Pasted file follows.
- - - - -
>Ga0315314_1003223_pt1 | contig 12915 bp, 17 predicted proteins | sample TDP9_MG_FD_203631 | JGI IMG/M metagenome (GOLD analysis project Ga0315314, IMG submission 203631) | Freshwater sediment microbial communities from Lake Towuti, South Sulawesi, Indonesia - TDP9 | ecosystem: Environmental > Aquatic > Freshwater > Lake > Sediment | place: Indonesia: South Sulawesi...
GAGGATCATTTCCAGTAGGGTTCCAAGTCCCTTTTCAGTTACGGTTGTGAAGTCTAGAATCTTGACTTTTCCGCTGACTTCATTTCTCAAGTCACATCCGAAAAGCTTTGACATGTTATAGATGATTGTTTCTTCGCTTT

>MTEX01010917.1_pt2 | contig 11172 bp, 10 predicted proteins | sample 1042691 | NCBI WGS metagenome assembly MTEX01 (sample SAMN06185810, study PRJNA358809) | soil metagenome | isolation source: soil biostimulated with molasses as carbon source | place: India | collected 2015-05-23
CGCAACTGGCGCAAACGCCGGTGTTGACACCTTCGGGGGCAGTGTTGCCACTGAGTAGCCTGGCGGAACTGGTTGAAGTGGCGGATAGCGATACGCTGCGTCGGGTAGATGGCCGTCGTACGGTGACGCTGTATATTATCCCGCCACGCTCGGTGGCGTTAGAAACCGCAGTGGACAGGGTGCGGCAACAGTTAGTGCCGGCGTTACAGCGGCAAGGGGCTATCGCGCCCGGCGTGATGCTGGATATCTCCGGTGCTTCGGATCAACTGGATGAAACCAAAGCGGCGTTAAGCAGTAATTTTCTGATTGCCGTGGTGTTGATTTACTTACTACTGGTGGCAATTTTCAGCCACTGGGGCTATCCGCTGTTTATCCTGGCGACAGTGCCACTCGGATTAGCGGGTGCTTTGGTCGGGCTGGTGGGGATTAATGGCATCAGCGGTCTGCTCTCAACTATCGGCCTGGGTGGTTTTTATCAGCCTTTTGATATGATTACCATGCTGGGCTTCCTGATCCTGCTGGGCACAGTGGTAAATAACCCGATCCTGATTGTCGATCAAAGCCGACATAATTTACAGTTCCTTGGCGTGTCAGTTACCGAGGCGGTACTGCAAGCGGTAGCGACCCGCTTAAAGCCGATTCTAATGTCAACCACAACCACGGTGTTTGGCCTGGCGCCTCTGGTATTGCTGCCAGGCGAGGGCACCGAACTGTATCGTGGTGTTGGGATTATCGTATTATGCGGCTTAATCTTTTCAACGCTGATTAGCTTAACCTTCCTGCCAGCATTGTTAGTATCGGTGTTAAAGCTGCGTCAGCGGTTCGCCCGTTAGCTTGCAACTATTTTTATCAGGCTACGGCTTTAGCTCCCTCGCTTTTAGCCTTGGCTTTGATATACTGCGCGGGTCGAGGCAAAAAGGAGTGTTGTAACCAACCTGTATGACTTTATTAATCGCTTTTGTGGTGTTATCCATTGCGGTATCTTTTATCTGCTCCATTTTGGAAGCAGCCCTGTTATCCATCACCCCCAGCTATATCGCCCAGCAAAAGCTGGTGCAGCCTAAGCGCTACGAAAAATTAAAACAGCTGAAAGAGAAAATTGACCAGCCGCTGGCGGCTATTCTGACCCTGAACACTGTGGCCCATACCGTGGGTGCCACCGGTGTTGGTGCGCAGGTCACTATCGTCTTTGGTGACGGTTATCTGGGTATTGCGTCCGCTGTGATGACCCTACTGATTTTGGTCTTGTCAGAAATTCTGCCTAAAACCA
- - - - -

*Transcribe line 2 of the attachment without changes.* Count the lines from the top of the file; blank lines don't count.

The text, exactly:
GAGGATCATTTCCAGTAGGGTTCCAAGTCCCTTTTCAGTTACGGTTGTGAAGTCTAGAATCTTGACTTTTCCGCTGACTTCATTTCTCAAGTCACATCCGAAAAGCTTTGACATGTTATAGATGATTGTTTCTTCGCTTT